The American Society of ClinicalOncology recently urged Congress to pass the Medicare Cancer Clinical Trials Coverage
The American Society of ClinicalOncology recently urged Congress to pass the Medicare Cancer Clinical Trials Coverage Act without delay.
The bipartisan bill, reintroduced in the Senate by Senators Connie Mack (R-FL) and Jay Rockefeller (D-WV), would establish a demonstration project to guarantee Medicare beneficiaries coverage of routine patient care costs in cancer clinical trials. Similar legislation has been introduced in the House by Representatives Johnson and Cardin.
Clinical trials advance both patient care and cancer research, said John R. Durant, MD, executive vice president of ASCO. Without them, we would not have new drugs to treat cancer, nor would we be able to provide state-of-the-art care to cancer patients.
Currently, the Medicare programs policy regarding clinical trials coverage is confusing and inconsistent, leaving patients in a state of uncertainty and fear about whether necessary care offered in a trial will be reimbursed. Even though federal regulations state that Medicare will cover usual patient care costs provided in research settings, some Medicare carriers deem such care experimental and therefore deny coverage. Any denials are disastrous to patients whose best available treatment option is in a clinical trial.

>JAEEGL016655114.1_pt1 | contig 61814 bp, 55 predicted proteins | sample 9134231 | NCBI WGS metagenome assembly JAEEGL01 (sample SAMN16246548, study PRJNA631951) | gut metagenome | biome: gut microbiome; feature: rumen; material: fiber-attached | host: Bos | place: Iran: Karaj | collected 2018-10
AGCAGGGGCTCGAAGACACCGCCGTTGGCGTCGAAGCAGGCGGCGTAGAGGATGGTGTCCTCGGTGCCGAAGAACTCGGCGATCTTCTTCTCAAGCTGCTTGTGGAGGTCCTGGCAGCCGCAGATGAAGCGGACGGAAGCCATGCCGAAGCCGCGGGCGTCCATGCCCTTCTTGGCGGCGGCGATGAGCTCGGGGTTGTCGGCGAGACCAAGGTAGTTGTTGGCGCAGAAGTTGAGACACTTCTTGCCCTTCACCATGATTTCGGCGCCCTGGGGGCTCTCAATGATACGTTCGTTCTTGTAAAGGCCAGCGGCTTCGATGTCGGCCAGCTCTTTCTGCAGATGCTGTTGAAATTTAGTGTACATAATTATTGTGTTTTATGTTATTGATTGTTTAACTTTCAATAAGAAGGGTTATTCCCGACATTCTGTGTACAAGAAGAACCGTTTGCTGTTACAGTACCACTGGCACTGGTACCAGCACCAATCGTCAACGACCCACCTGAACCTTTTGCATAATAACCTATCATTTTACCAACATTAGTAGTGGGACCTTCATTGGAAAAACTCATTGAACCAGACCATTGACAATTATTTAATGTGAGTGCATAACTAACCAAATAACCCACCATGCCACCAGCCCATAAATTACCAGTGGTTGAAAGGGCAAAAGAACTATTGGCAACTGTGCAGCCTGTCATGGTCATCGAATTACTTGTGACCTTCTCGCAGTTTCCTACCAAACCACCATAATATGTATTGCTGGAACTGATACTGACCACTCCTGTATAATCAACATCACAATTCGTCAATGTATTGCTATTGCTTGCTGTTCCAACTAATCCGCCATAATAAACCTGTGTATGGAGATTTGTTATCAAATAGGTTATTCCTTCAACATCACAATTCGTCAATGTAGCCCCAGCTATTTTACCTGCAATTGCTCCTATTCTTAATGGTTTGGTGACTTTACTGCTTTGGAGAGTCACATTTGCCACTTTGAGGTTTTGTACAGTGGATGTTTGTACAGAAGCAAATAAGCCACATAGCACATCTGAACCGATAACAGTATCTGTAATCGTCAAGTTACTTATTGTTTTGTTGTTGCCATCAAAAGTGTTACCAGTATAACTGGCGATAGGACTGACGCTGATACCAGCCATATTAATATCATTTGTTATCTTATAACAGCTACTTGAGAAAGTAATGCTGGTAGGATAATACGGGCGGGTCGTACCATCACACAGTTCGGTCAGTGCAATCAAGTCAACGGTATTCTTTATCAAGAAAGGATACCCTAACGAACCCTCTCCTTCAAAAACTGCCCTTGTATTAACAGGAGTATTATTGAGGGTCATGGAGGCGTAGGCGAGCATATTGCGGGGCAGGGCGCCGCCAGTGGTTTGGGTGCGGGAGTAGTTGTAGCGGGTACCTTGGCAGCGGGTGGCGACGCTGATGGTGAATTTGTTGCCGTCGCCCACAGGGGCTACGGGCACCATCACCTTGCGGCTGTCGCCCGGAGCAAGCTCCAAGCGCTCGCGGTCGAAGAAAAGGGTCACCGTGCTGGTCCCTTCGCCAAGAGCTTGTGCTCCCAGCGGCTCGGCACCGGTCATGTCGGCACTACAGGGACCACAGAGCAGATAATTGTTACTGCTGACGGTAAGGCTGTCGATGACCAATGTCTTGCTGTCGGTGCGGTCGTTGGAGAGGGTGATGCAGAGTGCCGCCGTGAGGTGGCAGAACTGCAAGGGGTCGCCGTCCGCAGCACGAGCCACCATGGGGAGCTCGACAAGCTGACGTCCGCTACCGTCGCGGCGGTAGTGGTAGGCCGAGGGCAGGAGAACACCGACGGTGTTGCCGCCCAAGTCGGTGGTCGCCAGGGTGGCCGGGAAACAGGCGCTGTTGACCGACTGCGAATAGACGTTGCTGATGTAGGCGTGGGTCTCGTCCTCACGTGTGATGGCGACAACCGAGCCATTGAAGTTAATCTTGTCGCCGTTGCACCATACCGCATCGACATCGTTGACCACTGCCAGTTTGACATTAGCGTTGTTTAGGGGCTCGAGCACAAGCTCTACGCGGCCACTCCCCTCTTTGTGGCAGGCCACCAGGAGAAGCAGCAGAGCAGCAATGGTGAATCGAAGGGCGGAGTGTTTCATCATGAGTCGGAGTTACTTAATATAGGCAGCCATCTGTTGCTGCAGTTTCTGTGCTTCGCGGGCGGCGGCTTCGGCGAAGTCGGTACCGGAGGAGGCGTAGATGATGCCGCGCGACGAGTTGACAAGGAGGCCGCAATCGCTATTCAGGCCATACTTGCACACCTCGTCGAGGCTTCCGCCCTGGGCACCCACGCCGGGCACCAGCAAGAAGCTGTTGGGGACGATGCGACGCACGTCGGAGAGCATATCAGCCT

Only through clinical trials can advances in basic research be translated into improved therapies for individuals with cancer, said Dr. Durant. Barriers to participation in peer-reviewed trials, including insurance denials as well as the perceived threat of such denials, must be eliminated.
Because over one half of all cancers are diagnosed in persons age 65 or older, it is critical that this population be well-represented in cancer research. Unless senior citizens are included in clinical trials, research results cannot take into account the potentially different effects cancer and cancer treatments have on their bodies.
Denying Medicare beneficiaries access to clinical trials is discriminatory and may call into question the validity of clinical trial results as applied to this age group, said Dr. Durant.